Aluminum giant Alcoa’s (AA) fourth-quarter results due out tomorrow could go a long way to supporting a nascent turnaround in Alcoa stock. Indeed, AA stock broke a long downtrend just a few months ago on expectations that the worst of declining revenue and earnings is behind the company.
Alcoa stock is no longer a member of the Dow Jones Industrial Average, but it’s still an unofficial benchmark for the start of earnings season. Furthermore, although AA stock is no longer the bellwether it once was, the Alcoa earnings report still offers clues into the state of global demand for basic materials.
Alcoa stock has been under pressure for years amid declining prices for aluminum. Intentionally slower economic growth in China, a sluggish recovery in the U.S. and outright recession in Europe have been weighing on demand and price.
Alcoa responded by shuttering smelters and cutting capacity, but soft aluminum prices continue to take their toll on the company’s operations and, by extension, Alcoa stock.
AA stock went into free fall in 2011 after trading near $18 a share. Alcoa stock spent most of 2012 and all of last year well below $10. Only recently did Alcoa finally break back above $10, and the company’s outlook will go a long way toward supporting that level.
Wall Street expects Alcoa earnings to come in at an adjusted 6 cents a share, or flat with the year-ago period. Revenue is forecast to slip to $5.4 billion from $5.9 billion in last year’s fourth quarter.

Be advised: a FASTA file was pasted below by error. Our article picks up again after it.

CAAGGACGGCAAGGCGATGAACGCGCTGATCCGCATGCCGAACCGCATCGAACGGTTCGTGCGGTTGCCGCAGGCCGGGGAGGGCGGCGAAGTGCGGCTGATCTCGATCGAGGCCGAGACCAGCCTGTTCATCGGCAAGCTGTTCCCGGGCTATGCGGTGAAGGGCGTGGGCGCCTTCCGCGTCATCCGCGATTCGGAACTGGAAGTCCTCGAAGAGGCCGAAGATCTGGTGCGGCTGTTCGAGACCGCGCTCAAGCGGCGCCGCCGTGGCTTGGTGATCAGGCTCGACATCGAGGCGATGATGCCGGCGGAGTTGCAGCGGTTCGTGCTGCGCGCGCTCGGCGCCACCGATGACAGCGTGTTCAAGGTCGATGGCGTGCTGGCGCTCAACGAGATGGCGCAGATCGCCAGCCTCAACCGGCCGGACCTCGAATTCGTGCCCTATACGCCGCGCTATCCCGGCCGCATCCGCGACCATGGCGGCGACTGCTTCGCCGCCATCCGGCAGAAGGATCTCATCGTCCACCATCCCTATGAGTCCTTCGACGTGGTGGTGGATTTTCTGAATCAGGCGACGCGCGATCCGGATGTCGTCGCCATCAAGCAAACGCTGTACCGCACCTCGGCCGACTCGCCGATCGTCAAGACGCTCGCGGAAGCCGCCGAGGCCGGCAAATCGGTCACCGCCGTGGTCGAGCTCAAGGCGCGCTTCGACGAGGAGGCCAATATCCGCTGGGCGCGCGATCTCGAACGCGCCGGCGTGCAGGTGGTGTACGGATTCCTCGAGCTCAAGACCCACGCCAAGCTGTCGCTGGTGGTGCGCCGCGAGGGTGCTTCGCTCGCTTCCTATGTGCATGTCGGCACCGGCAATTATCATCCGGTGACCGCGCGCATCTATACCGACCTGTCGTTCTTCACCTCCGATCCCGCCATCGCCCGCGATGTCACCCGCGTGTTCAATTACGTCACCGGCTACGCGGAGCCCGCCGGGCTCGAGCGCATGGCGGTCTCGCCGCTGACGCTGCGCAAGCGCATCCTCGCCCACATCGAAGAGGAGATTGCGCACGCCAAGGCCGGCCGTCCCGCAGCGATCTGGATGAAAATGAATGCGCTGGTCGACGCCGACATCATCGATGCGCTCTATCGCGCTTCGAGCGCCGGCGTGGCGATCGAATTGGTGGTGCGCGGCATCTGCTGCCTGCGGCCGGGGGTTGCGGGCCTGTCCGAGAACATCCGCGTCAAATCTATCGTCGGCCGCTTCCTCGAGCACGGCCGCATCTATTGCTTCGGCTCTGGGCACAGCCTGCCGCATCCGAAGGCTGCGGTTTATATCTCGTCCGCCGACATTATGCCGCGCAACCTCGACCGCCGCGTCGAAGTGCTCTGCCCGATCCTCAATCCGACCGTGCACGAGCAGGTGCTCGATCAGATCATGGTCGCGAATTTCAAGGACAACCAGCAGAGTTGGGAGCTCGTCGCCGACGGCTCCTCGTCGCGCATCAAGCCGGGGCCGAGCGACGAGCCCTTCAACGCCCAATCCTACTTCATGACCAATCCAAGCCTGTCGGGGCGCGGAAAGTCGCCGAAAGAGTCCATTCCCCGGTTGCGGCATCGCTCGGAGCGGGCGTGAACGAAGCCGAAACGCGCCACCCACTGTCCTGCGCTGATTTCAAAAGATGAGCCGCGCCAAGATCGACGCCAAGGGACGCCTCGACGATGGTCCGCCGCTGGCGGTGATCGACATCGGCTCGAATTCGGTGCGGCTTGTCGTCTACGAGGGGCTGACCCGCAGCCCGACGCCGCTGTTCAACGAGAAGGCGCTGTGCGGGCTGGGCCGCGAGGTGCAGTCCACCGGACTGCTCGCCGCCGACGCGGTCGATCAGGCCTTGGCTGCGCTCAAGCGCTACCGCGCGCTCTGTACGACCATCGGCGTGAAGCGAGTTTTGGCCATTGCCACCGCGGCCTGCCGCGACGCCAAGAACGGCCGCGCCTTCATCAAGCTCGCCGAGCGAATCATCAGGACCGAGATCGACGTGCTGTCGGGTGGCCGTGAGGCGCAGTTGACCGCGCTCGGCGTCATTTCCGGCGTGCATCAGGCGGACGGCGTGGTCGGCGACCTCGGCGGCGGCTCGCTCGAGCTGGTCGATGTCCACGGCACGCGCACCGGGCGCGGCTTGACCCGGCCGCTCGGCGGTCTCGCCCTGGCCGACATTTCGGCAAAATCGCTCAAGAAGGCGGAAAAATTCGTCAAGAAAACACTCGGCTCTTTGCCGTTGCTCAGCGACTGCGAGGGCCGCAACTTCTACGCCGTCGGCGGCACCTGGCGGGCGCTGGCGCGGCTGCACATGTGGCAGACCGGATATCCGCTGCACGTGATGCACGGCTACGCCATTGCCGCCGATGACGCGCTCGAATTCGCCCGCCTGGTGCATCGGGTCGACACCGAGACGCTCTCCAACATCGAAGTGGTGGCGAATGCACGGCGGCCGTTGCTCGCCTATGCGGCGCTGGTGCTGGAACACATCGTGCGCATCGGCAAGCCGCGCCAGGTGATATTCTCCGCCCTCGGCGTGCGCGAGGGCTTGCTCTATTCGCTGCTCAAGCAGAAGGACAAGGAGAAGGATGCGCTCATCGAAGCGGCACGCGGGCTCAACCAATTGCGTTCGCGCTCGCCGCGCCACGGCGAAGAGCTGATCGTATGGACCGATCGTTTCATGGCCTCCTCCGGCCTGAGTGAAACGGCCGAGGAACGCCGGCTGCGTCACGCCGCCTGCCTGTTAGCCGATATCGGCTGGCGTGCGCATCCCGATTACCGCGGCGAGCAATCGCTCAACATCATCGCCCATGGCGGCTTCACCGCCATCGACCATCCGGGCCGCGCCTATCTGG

If nothing else, the company has done a good job tamping down expectations, having beat Street estimates for four straight quarters. Another quarter of better-than-expected earnings could give Alcoa stock a lift.
Alcoa Earnings Outlook Key for AA Stock
But the outlook — as always — is more important. The U.S. economy is supposed to accelerate this year, helped by stronger activity in the housing, manufacturing and auto industries, all of which would contribute to demand for aluminum.
Meanwhile, growth in Europe, while still weak, is picking up after emerging from recession last year. The company’s growth outlooks for key segments like aerospace, autos and China will be critical in helping to determine the trajectory of Alcoa stock after earnings.
A long period of cost cuts and restructuring has put the company’s net losses behind it, and aluminum demand can’t stay down forever. That bodes well for Alcoa stock in 2014 — although the deep-bargain trade might be past AA stock.
As InvestorPlace editor Jeff Reeves noted in September, Alcoa stock looked like a steal below $8.60 a share. That was an astute call; AA stock is up 27% since then.
Still, even if the quarterly results and outlook only confirm what the Street is betting on, that will go a long way toward justifying the current upswing in Alcoa stock. So tomorrow, if Alcoa beats estimates and offers a more optimistic outlook, there should be no looking back for AA stock.
As of this writing, Dan Burrows did hold a position in any of the aforementioned securities.